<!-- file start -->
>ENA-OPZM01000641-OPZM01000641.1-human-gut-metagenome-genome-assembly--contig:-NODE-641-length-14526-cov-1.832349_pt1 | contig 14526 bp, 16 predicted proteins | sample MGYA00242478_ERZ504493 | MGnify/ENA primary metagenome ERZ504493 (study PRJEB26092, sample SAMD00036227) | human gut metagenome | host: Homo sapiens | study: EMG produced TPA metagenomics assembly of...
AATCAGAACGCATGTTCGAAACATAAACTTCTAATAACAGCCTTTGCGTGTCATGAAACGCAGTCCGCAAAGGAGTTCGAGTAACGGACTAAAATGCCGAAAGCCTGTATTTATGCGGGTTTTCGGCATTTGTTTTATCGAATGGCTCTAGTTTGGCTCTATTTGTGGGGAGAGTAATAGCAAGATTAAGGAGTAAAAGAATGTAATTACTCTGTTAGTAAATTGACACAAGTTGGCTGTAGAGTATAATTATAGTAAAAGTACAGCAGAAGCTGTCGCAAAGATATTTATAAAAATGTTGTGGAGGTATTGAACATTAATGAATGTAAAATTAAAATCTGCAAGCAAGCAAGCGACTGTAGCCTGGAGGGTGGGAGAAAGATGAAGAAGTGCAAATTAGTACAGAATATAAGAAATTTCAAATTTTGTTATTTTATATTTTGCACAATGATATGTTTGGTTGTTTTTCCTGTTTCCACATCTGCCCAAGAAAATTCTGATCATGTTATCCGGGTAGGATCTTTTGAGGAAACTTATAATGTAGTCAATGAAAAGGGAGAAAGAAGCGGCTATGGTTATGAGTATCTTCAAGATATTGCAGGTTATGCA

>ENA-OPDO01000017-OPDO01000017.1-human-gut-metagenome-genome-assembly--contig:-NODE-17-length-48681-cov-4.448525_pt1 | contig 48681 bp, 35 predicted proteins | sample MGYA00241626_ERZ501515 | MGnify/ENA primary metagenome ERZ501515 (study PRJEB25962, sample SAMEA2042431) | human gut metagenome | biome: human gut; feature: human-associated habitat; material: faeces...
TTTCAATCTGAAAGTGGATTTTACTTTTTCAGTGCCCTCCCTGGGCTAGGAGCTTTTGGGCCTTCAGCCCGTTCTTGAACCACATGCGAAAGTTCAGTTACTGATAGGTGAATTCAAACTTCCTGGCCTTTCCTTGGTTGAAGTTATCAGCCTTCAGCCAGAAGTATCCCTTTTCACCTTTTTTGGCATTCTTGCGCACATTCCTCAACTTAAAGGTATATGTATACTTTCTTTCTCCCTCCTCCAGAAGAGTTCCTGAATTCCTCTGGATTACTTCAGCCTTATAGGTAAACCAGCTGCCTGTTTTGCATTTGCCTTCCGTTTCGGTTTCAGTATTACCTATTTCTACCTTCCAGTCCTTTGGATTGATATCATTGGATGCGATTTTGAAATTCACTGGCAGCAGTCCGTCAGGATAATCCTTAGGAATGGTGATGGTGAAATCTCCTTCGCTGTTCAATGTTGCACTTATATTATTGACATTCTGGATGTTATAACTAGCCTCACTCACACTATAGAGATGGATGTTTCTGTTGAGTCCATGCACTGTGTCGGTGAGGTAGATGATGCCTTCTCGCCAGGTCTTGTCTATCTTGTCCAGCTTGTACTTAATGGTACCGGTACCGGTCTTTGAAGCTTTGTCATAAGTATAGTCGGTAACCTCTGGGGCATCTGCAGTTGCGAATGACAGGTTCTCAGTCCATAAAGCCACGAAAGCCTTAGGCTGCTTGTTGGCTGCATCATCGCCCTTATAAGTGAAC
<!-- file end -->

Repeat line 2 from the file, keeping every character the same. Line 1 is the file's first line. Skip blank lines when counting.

AATCAGAACGCATGTTCGAAACATAAACTTCTAATAACAGCCTTTGCGTGTCATGAAACGCAGTCCGCAAAGGAGTTCGAGTAACGGACTAAAATGCCGAAAGCCTGTATTTATGCGGGTTTTCGGCATTTGTTTTATCGAATGGCTCTAGTTTGGCTCTATTTGTGGGGAGAGTAATAGCAAGATTAAGGAGTAAAAGAATGTAATTACTCTGTTAGTAAATTGACACAAGTTGGCTGTAGAGTATAATTATAGTAAAAGTACAGCAGAAGCTGTCGCAAAGATATTTATAAAAATGTTGTGGAGGTATTGAACATTAATGAATGTAAAATTAAAATCTGCAAGCAAGCAAGCGACTGTAGCCTGGAGGGTGGGAGAAAGATGAAGAAGTGCAAATTAGTACAGAATATAAGAAATTTCAAATTTTGTTATTTTATATTTTGCACAATGATATGTTTGGTTGTTTTTCCTGTTTCCACATCTGCCCAAGAAAATTCTGATCATGTTATCCGGGTAGGATCTTTTGAGGAAACTTATAATGTAGTCAATGAAAAGGGAGAAAGAAGCGGCTATGGTTATGAGTATCTTCAAGATATTGCAGGTTATGCA